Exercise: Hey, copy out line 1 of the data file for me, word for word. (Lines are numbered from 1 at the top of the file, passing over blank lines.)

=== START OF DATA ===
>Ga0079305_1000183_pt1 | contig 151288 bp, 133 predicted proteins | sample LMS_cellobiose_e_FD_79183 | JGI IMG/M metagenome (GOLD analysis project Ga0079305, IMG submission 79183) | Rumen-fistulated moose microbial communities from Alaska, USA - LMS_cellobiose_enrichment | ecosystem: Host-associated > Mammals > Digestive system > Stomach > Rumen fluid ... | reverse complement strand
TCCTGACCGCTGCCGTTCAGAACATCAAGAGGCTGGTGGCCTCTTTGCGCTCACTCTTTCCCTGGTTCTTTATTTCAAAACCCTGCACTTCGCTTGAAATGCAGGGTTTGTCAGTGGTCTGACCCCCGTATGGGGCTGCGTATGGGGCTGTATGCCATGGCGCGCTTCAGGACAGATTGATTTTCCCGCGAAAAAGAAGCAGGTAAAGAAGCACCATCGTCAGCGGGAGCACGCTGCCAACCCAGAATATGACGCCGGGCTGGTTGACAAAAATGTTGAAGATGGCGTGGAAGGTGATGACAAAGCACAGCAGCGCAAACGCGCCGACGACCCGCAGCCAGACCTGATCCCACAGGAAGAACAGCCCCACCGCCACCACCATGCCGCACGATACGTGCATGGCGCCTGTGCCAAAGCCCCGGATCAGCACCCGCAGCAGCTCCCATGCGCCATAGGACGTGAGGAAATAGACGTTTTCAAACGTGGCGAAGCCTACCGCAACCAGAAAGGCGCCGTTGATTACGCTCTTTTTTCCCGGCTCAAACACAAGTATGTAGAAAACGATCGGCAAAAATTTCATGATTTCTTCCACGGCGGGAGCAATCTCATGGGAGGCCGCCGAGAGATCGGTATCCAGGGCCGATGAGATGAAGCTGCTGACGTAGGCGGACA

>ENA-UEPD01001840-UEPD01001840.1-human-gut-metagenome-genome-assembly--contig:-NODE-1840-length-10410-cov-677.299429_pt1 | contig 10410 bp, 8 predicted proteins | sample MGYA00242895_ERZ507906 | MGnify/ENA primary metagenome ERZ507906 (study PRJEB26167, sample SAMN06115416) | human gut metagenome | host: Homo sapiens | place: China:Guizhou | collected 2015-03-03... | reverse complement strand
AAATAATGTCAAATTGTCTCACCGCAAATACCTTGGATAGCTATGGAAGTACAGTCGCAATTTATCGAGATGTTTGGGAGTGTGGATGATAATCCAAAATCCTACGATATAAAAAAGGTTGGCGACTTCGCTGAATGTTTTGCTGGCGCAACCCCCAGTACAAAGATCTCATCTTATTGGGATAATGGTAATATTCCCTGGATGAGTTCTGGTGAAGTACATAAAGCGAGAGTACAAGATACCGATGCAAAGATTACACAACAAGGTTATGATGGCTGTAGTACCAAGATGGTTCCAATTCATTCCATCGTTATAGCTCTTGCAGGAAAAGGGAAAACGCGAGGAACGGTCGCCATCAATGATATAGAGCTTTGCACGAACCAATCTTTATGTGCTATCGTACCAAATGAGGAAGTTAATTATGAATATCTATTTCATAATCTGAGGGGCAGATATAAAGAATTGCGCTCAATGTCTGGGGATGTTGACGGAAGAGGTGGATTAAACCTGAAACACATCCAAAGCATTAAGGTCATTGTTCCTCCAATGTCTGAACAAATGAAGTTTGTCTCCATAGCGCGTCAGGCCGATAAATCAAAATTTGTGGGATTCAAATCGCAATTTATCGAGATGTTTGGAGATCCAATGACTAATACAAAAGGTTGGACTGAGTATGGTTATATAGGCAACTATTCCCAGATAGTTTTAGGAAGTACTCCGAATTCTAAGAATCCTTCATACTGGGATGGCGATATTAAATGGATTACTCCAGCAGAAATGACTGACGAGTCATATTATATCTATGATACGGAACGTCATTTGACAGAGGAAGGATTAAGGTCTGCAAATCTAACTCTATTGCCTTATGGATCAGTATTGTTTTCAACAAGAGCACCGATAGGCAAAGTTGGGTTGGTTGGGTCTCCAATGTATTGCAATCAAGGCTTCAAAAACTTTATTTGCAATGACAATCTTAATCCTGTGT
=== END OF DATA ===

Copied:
>Ga0079305_1000183_pt1 | contig 151288 bp, 133 predicted proteins | sample LMS_cellobiose_e_FD_79183 | JGI IMG/M metagenome (GOLD analysis project Ga0079305, IMG submission 79183) | Rumen-fistulated moose microbial communities from Alaska, USA - LMS_cellobiose_enrichment | ecosystem: Host-associated > Mammals > Digestive system > Stomach > Rumen fluid ... | reverse complement strand